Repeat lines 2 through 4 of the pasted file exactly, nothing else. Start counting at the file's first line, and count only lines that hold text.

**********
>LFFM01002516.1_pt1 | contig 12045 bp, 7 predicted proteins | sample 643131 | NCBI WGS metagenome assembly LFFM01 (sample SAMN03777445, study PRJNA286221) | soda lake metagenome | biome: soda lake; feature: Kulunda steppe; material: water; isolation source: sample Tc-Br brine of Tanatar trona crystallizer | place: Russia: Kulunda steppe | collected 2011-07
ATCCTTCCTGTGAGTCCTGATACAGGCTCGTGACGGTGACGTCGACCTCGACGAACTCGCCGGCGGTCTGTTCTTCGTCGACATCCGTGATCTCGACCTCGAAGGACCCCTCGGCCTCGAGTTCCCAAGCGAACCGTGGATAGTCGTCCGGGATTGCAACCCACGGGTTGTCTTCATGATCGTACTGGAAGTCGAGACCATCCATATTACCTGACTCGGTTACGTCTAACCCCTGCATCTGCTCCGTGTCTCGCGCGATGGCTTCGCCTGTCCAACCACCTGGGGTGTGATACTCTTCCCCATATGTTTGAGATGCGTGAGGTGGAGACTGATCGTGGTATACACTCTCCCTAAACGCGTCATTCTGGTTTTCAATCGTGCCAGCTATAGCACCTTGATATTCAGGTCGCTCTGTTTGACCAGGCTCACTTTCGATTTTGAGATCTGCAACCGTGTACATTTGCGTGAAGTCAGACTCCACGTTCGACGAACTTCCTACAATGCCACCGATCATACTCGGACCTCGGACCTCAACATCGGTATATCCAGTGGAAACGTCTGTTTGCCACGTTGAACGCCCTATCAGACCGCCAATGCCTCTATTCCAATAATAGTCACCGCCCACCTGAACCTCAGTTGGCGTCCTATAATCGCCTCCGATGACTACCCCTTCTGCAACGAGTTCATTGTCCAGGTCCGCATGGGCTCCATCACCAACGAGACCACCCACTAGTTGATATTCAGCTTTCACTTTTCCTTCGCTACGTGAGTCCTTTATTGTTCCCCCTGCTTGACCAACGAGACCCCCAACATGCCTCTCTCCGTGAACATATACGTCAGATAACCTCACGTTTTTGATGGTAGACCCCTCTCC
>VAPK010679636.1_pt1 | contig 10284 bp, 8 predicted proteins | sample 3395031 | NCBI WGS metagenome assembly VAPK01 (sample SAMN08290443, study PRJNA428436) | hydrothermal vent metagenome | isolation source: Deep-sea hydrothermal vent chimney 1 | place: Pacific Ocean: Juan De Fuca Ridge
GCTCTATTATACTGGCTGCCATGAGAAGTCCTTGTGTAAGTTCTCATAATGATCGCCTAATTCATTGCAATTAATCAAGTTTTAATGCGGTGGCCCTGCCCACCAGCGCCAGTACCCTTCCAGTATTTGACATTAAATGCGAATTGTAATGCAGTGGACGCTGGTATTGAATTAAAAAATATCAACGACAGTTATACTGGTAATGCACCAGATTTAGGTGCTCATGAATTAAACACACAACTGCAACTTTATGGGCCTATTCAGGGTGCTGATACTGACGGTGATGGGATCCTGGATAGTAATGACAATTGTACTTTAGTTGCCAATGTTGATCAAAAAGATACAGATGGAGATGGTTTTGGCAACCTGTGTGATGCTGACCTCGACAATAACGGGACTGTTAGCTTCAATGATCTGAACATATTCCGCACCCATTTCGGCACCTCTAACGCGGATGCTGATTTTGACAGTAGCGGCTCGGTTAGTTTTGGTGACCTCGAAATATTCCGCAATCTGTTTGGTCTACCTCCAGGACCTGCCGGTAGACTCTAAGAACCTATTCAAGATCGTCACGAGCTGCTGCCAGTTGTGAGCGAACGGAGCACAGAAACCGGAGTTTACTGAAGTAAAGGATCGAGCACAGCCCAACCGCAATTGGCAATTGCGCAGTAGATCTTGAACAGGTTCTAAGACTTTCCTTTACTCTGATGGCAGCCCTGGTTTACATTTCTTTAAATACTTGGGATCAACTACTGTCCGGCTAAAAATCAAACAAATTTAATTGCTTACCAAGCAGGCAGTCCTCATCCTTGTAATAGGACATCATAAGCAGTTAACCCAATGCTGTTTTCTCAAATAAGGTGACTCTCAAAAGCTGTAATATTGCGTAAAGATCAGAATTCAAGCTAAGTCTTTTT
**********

ATCCTTCCTGTGAGTCCTGATACAGGCTCGTGACGGTGACGTCGACCTCGACGAACTCGCCGGCGGTCTGTTCTTCGTCGACATCCGTGATCTCGACCTCGAAGGACCCCTCGGCCTCGAGTTCCCAAGCGAACCGTGGATAGTCGTCCGGGATTGCAACCCACGGGTTGTCTTCATGATCGTACTGGAAGTCGAGACCATCCATATTACCTGACTCGGTTACGTCTAACCCCTGCATCTGCTCCGTGTCTCGCGCGATGGCTTCGCCTGTCCAACCACCTGGGGTGTGATACTCTTCCCCATATGTTTGAGATGCGTGAGGTGGAGACTGATCGTGGTATACACTCTCCCTAAACGCGTCATTCTGGTTTTCAATCGTGCCAGCTATAGCACCTTGATATTCAGGTCGCTCTGTTTGACCAGGCTCACTTTCGATTTTGAGATCTGCAACCGTGTACATTTGCGTGAAGTCAGACTCCACGTTCGACGAACTTCCTACAATGCCACCGATCATACTCGGACCTCGGACCTCAACATCGGTATATCCAGTGGAAACGTCTGTTTGCCACGTTGAACGCCCTATCAGACCGCCAATGCCTCTATTCCAATAATAGTCACCGCCCACCTGAACCTCAGTTGGCGTCCTATAATCGCCTCCGATGACTACCCCTTCTGCAACGAGTTCATTGTCCAGGTCCGCATGGGCTCCATCACCAACGAGACCACCCACTAGTTGATATTCAGCTTTCACTTTTCCTTCGCTACGTGAGTCCTTTATTGTTCCCCCTGCTTGACCAACGAGACCCCCAACATGCCTCTCTCCGTGAACATATACGTCAGATAACCTCACGTTTTTGATGGTAGACCCCTCTCC
>VAPK010679636.1_pt1 | contig 10284 bp, 8 predicted proteins | sample 3395031 | NCBI WGS metagenome assembly VAPK01 (sample SAMN08290443, study PRJNA428436) | hydrothermal vent metagenome | isolation source: Deep-sea hydrothermal vent chimney 1 | place: Pacific Ocean: Juan De Fuca Ridge
GCTCTATTATACTGGCTGCCATGAGAAGTCCTTGTGTAAGTTCTCATAATGATCGCCTAATTCATTGCAATTAATCAAGTTTTAATGCGGTGGCCCTGCCCACCAGCGCCAGTACCCTTCCAGTATTTGACATTAAATGCGAATTGTAATGCAGTGGACGCTGGTATTGAATTAAAAAATATCAACGACAGTTATACTGGTAATGCACCAGATTTAGGTGCTCATGAATTAAACACACAACTGCAACTTTATGGGCCTATTCAGGGTGCTGATACTGACGGTGATGGGATCCTGGATAGTAATGACAATTGTACTTTAGTTGCCAATGTTGATCAAAAAGATACAGATGGAGATGGTTTTGGCAACCTGTGTGATGCTGACCTCGACAATAACGGGACTGTTAGCTTCAATGATCTGAACATATTCCGCACCCATTTCGGCACCTCTAACGCGGATGCTGATTTTGACAGTAGCGGCTCGGTTAGTTTTGGTGACCTCGAAATATTCCGCAATCTGTTTGGTCTACCTCCAGGACCTGCCGGTAGACTCTAAGAACCTATTCAAGATCGTCACGAGCTGCTGCCAGTTGTGAGCGAACGGAGCACAGAAACCGGAGTTTACTGAAGTAAAGGATCGAGCACAGCCCAACCGCAATTGGCAATTGCGCAGTAGATCTTGAACAGGTTCTAAGACTTTCCTTTACTCTGATGGCAGCCCTGGTTTACATTTCTTTAAATACTTGGGATCAACTACTGTCCGGCTAAAAATCAAACAAATTTAATTGCTTACCAAGCAGGCAGTCCTCATCCTTGTAATAGGACATCATAAGCAGTTAACCCAATGCTGTTTTCTCAAATAAGGTGACTCTCAAAAGCTGTAATATTGCGTAAAGATCAGAATTCAAGCTAAGTCTTTTT